Soft-Classing to Create Evolving Ontologies for Distributed Resources


                                                                                        Kenneth J. Laskey, PhD                                               Qiang Lin, PhD


Science Applications International Corporation (SAIC)

1710 SAIC Drive

McLean, Virginia 22102  USA



The value of a distributed resource is often enhanced by its remaining distributed and under the control of the party responsible for its creation and maintenance. Metadata expressed as XML provides a mechanism to publish the existence of this resource and to support multiple access of the resource from its source location. In this way, uncertainty is minimized about whether the resource is current or from where the resource originates. A challenge then is to characterize the resource in a flexible way which allows the characterization ontology to capture new information in a time frame consistent with the evolution of knowledge in the domain itself. Soft-classing has been developed as a means to support such a responsive system.


Soft-classing, ontology, metadata


In order to make effective use of distributed resources, it is necessary to describe what the resource is, where the resource can be found, and how the resource can be accessed. The resource itself need not be Web accessible, only the characterizing metadata and the ability to access the schema through which the resources are classified. In a distributed environment where the information domain contains content from many sources, the desirable attributes of an organizing ontology include

  • easy distribution across the community of interest
  • flexibility in how concepts are represented
  • ease of evolving to accommodate an expanding knowledge base
  • a means to evolve the ontology without invalidating data already catalogued.

    While the Web supports distribution, soft-classing is introduced as a means to create such a flexible ontology structure, UCLP as the mechanism to capture the metadata defining the structure, and an Oracle implementation as the storage medium to hold both the structure and instances of data which the structure encompasses.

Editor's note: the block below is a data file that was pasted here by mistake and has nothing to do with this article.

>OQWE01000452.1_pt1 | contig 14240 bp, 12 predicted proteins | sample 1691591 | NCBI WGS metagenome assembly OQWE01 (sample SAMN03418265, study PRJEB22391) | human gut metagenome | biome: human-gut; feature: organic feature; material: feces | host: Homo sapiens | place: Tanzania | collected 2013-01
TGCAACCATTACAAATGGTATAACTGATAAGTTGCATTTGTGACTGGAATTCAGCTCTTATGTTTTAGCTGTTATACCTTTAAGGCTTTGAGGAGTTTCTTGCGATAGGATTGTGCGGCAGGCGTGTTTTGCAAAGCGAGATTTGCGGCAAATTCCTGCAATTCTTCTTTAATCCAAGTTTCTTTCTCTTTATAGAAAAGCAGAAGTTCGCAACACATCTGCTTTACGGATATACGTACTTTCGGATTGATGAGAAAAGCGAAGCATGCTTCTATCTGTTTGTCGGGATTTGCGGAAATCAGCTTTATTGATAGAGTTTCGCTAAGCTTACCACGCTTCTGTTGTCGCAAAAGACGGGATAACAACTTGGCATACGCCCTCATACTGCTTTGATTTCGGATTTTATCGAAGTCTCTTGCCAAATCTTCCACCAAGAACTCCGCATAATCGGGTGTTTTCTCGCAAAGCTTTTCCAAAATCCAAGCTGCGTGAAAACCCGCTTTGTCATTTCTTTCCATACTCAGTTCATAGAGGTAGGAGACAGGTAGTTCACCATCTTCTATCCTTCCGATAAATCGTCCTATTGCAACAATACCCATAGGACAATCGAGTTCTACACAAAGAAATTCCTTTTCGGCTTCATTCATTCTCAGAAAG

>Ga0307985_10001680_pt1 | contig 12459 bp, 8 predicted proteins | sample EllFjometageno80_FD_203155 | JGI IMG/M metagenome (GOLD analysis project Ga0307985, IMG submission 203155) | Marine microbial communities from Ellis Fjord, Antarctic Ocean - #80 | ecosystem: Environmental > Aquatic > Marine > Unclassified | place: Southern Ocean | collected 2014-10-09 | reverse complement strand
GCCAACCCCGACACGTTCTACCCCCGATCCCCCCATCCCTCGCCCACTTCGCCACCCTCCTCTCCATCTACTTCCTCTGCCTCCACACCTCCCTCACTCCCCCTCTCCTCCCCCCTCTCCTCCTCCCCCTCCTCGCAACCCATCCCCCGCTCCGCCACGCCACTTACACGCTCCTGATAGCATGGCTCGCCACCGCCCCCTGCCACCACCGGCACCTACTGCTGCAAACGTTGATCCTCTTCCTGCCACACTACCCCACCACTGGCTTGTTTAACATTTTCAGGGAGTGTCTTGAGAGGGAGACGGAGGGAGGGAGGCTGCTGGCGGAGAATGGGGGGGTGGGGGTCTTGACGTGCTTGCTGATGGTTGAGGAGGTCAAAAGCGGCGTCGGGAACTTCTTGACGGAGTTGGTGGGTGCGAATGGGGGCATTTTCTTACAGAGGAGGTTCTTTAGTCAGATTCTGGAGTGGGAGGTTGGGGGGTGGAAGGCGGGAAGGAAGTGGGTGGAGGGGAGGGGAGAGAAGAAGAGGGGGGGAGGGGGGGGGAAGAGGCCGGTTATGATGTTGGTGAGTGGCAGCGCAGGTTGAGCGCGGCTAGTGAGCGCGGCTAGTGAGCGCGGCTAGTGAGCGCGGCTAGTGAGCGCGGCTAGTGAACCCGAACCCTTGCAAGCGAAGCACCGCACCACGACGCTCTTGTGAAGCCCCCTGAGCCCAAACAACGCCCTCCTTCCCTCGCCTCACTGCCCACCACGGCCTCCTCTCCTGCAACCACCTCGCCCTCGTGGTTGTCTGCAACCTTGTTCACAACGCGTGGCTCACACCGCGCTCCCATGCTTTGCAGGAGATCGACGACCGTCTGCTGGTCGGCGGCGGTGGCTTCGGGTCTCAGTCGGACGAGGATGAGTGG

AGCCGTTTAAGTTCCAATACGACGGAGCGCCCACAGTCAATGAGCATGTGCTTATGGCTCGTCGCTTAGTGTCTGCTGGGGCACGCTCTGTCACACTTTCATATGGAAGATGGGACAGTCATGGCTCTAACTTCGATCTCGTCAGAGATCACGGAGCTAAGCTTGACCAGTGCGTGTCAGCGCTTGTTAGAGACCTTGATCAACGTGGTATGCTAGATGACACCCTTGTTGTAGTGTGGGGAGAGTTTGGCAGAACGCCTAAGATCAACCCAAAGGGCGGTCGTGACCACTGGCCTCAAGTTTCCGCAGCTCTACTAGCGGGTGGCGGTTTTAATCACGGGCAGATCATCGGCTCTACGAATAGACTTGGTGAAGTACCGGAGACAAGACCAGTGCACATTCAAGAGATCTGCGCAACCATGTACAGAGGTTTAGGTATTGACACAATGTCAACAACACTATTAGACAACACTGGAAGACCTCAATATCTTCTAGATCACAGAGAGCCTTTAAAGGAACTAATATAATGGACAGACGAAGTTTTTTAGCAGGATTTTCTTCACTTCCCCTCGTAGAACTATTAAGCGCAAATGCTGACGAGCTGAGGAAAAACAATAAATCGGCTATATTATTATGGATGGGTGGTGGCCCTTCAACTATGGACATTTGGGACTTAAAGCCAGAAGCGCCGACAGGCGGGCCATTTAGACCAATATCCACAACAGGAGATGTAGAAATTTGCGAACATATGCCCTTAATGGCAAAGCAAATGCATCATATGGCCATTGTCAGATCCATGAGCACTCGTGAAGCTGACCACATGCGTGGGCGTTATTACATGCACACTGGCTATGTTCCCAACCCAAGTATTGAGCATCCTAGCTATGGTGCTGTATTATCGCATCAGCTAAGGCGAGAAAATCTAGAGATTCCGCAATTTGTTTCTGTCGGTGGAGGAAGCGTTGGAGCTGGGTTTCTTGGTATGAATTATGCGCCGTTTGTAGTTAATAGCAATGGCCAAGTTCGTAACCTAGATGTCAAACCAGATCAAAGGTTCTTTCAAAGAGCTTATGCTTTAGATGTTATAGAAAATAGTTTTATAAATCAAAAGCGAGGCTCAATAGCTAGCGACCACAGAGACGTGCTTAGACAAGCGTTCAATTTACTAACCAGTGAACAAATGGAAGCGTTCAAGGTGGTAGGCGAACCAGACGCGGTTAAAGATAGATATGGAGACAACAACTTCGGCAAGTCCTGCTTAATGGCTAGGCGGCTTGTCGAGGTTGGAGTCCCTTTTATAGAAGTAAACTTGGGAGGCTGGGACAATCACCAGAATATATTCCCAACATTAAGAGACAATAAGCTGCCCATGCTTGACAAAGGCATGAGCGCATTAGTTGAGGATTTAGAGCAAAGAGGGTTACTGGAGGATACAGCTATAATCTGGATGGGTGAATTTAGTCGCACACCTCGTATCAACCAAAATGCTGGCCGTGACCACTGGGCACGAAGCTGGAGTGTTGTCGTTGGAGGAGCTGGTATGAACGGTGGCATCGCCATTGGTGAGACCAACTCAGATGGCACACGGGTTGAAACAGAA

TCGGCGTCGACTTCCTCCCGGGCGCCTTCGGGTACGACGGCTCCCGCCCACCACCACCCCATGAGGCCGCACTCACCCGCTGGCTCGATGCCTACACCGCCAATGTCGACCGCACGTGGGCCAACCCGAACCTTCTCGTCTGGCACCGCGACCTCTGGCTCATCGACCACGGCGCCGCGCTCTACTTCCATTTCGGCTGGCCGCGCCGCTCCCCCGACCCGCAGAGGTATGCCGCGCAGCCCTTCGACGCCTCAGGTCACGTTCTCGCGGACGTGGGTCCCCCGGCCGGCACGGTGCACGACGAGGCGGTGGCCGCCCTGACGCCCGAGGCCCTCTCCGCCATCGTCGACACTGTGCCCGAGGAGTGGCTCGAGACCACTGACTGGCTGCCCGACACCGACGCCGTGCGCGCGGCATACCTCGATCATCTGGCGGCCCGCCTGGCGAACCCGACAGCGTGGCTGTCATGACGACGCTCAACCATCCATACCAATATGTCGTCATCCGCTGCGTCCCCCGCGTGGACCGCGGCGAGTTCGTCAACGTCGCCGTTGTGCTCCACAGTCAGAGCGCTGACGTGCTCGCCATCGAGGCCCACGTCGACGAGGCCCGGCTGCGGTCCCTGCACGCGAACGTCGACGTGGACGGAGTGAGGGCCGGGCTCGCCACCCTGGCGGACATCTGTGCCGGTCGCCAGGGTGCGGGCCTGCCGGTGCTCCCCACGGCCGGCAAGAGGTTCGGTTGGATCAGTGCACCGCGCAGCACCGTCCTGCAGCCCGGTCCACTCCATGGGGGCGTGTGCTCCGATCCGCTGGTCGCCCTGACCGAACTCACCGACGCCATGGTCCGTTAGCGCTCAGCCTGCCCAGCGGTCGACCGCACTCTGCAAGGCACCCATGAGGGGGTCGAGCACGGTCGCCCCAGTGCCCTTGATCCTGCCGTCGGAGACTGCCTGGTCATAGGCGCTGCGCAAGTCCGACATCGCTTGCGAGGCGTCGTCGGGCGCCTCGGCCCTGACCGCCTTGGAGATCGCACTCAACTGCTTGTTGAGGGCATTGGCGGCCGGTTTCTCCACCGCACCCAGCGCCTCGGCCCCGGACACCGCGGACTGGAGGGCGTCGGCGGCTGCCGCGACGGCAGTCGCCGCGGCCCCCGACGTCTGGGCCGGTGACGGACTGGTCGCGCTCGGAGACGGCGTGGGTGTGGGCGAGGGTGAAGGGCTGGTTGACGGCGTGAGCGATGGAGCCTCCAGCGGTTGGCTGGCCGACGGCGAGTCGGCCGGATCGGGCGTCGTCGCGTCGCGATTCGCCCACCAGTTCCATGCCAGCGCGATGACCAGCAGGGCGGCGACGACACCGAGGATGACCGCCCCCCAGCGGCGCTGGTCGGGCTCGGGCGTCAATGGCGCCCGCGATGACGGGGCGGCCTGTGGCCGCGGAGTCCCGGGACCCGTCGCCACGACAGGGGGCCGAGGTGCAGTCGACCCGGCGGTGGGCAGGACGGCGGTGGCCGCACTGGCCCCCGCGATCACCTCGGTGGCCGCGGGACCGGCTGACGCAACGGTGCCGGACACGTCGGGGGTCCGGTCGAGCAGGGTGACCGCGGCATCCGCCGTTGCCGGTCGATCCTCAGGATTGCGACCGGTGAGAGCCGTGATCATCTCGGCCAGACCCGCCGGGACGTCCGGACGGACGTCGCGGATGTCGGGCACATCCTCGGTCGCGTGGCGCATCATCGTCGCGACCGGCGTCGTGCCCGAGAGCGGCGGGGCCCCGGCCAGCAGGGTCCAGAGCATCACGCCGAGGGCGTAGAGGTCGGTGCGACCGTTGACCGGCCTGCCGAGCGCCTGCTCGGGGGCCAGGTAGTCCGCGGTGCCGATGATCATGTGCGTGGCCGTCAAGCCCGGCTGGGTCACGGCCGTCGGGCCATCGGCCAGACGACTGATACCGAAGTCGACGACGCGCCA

The idea behind soft-classing is to provide a means through which an ontology can be modified by its community of use while requiring a minimum amount of knowledge about the underlying data storage structure. In the current discussion, an ontology is defined to consist of

  • a series of hierarchical nodes which represent a type-of or composed-of breakdown of a domain item
  • a set of properties associated with each class node which define the metadata which can be searched by users
  • instances of the class nodes which contain metadata values describing the instances.

    Rather than building a data model to directly implement a domain's ontology, soft-classing uses the XML tags defined through the Universal Commerce Language and Protocol (UCLP) to provide the structure through which the domain can expand its self description. The tag set provides for an information typing that classifies properties such as identifiers, feature sets, and parametric values as shown in the following UCLP syntax examples (attribute values are in italics and attributes in brackets [ ] are optional) from the approximately 20 tags defined in Reference 1:

    <UC_ID        name = {name}   value = {value}
    [privacy = {privacy}]  />

    <UC_PAR    name = {name}  value = {value}
    [units = {units}] [tolerance = {tolerance}] 
    [privacy = {privacy}]  />

    These properties are contained in an XML "UC registration" block which identifies the domain and hierarchy class of interest